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Transcom Acts Quickly During COVID-19 Pandemic

Oct. 7, 2020 | BY Terri Moon Cronk , DOD News

As COVID-19 hit the nation, for the Defense Department, U.S. Transportation Command and much of industry, there was no opportunity to stop movement, the commander of Transcom said today at the virtual National Defense Transportation Association-U.S. Transportation Command Fall meeting.

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Army Gen. Stephen R. Lyons said Transcom and the joint deployment distribution enterprise had to, and did, continue to operate despite COVID-19. He said some things were scaled back, exercises were cancelled and a couple of ships were not offloaded. 

"We did all those kinds of things," the combatant commander said. "But at the end of the day, we never had to stop flying planes and sailing ships. [We] needed to appropriately mitigate those mission outcomes with the appropriate force protection." 

Transcom had to figure out very rapidly how it was going to move highly infectious patients, because when the pandemic began, Transcom did not have a highly infectious patient movement capability, he said, giving credit to the Air Mobility Command and the broader Air Force. 

A general officer autographs a hard hat during a visit.
Lyons Signature
Army Gen. Stephen R. Lyons, the U.S. Transportation Command commander, signs a hard hat at the 436th Maintenance Squadron Isochronal Inspection Dock, Oct. 3, 2018, at Dover Air Force Base, Del. In addition to the ISO dock, Lyons toured the 436th Maintenance Squadron Aerial Port and Air Force Mortuary Affairs Operations.
Photo By: Air Force Airman 1st Class Zoe M. Wockenfuss
VIRIN: 181003-F-OK627-1023

"The first thing they did was dust off the transportation isolation system from the Ebola outbreak. But the Department of the Air Force was able to fill a joint urgent requirement in less than 90 days from the time I started the requirements process … [to] effectively move 300 COVID-19-positive patients across the globe," Lyons said.

He said he is very grateful for that effort, and, when Transcom needed to figure out when it was moving troops and passengers, it had to have a way to do it that was safe. So, Transcom triaged passengers loading on passenger planes, for example.

"The challenges are very encouraging on commercial aircraft, with HEPA filtration and a very high air exchange rate of every two to five minutes …," he said.

Soldiers fire a 17-volley salute.
Cannon Salute
U.S. Army soldiers from the Maneuver Support Center of Excellence, Fort Leonard Wood, Mo., fire a 17-volley cannon salute to honor the outgoing commander, U.S. Air Force Gen. Darren W. McDew, during the U.S. Transportation Command change of command ceremony, Aug. 24, 2018, at Scott Air Force Base, Ill. McDew relinquished command to U.S. Army Gen. Stephen R. Lyons.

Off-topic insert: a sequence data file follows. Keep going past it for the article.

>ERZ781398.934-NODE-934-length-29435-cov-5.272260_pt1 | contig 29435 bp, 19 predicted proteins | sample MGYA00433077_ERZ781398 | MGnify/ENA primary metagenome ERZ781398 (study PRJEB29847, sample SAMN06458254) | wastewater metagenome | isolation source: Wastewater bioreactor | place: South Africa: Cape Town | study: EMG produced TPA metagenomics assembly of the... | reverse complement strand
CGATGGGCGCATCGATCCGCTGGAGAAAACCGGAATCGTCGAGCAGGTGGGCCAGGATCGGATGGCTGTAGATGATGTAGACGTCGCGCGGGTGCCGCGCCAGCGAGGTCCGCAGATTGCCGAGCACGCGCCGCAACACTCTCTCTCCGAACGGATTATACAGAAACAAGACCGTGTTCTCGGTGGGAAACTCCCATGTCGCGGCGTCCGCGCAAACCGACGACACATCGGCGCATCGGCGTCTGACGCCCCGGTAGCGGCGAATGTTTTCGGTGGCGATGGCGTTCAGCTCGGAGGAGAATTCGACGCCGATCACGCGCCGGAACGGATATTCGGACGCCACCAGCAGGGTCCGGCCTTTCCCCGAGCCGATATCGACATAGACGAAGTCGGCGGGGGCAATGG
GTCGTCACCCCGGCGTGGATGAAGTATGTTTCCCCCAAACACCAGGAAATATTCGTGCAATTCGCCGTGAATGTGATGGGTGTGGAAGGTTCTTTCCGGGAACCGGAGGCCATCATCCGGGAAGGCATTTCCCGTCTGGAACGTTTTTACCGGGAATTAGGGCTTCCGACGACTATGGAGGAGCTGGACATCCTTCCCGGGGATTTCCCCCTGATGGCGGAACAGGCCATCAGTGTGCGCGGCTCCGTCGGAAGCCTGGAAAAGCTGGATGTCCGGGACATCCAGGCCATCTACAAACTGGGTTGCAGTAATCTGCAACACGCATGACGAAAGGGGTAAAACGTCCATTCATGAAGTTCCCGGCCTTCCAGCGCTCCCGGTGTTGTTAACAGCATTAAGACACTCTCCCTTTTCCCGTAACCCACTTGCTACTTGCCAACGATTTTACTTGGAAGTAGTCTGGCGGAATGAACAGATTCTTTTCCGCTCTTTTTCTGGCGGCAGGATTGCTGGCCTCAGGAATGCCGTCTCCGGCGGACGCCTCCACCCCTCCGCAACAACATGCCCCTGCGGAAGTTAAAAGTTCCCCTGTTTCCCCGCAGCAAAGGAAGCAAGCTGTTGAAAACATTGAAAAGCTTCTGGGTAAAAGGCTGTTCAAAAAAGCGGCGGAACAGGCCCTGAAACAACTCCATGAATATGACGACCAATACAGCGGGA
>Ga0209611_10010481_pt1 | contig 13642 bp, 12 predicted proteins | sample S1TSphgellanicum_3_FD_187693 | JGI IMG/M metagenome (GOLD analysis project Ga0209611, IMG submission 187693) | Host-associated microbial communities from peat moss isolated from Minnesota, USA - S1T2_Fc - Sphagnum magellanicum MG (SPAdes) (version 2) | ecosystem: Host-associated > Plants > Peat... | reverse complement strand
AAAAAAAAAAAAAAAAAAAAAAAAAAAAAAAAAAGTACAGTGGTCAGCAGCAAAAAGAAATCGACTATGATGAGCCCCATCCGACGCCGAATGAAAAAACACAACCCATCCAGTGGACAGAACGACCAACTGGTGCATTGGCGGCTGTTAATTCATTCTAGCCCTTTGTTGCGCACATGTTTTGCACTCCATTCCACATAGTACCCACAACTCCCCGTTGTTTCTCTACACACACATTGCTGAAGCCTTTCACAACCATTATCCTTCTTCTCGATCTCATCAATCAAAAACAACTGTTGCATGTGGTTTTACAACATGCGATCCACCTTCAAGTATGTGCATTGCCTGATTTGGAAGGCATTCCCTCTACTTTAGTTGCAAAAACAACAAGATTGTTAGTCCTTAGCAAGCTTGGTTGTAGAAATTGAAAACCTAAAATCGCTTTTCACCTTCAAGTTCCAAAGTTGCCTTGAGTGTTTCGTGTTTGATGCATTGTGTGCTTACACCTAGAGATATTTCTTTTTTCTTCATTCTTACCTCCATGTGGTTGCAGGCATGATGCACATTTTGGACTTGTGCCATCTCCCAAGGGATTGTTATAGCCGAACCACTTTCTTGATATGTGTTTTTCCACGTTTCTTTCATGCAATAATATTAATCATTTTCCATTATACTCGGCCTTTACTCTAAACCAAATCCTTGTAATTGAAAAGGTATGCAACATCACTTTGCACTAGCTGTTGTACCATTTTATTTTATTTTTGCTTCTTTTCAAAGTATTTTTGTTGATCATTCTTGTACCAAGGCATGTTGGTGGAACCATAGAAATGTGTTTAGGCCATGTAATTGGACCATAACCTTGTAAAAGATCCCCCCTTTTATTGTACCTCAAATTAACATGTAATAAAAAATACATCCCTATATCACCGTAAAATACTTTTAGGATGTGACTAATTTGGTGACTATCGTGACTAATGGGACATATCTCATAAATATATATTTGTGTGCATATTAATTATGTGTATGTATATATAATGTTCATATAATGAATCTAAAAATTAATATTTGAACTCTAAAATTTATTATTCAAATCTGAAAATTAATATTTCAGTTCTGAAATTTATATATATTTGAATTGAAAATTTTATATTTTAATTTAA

Photo By: Air Force Tech. Sgt. Paul Villanueva II
VIRIN: 180824-F-NJ944-1150C

In addition to continuing the mission and protecting the force, the department was called upon to support the whole-of-government effort, Lyons noted. Even now, Transcom stands ready if called to support Operation Warp Speed. 

"It's not clear how we're going to get to the end of this with the number of planes that are still parked with the amount of debt that's occurring in the passenger airline industry, specifically," he said, adding that Transcom is watching and working closely with industry. 

One of the things that was in the unknown of unknowns that became very clear is DOD had to significantly ramp up its level of collaboration and coordination with its industry partners, to make sure the DOD understood what they were seeing and what they were enduring, Lyons said.

A general officer conducts an official visit.
Group Meeting
Gen. Stephen R. Lyons, left, commander, U.S. Transportation Command, walks with Vice Adm. Jim Malloy, center, commander, U.S. Naval Forces Central Command, U.S. 5th Fleet, Combined Maritime Forces, and Navy Capt. Peter Mirisola, right, commander, Task Force 55, Coalition Task Force Sentinel, to the International Maritime Security Construct during Lyons’ visit to NAVCENT Nov. 15, 2019. Operation Sentinel is a multinational maritime effort to promote maritime stability, ensure safe passage, and enhance freedom of navigation throughout key waterways in the Arabian Gulf, Strait of Hormuz, the Bab-el-Mandeb Strait and the Gulf of Oman.
Photo By: Navy Mass Communications Specialist 1st Class Daniel Hinton
VIRIN: 191115-N-KC128-029C

The main goal, he added, was to ensure that Transcom understood viability to support the DOD in a crisis, and to ensure it understood how we could assist them to make sure that they maintain their viability. 

That resulted in a weekly drumbeat very early on — in that the crisis continues to this day in each of the mode sectors, he said.

"It just underscores for me how important NDTA and this level of collaboration is within history," Lyons said. "And when a crisis strikes, that's not the time to be building a relationship. You can't surge trust in a crisis. It underscores how important it is to maintain this level of collaboration and transparency as we continue to work through this challenge. … It's going to take years, though, in some sectors to recover fully from what we're seeing today."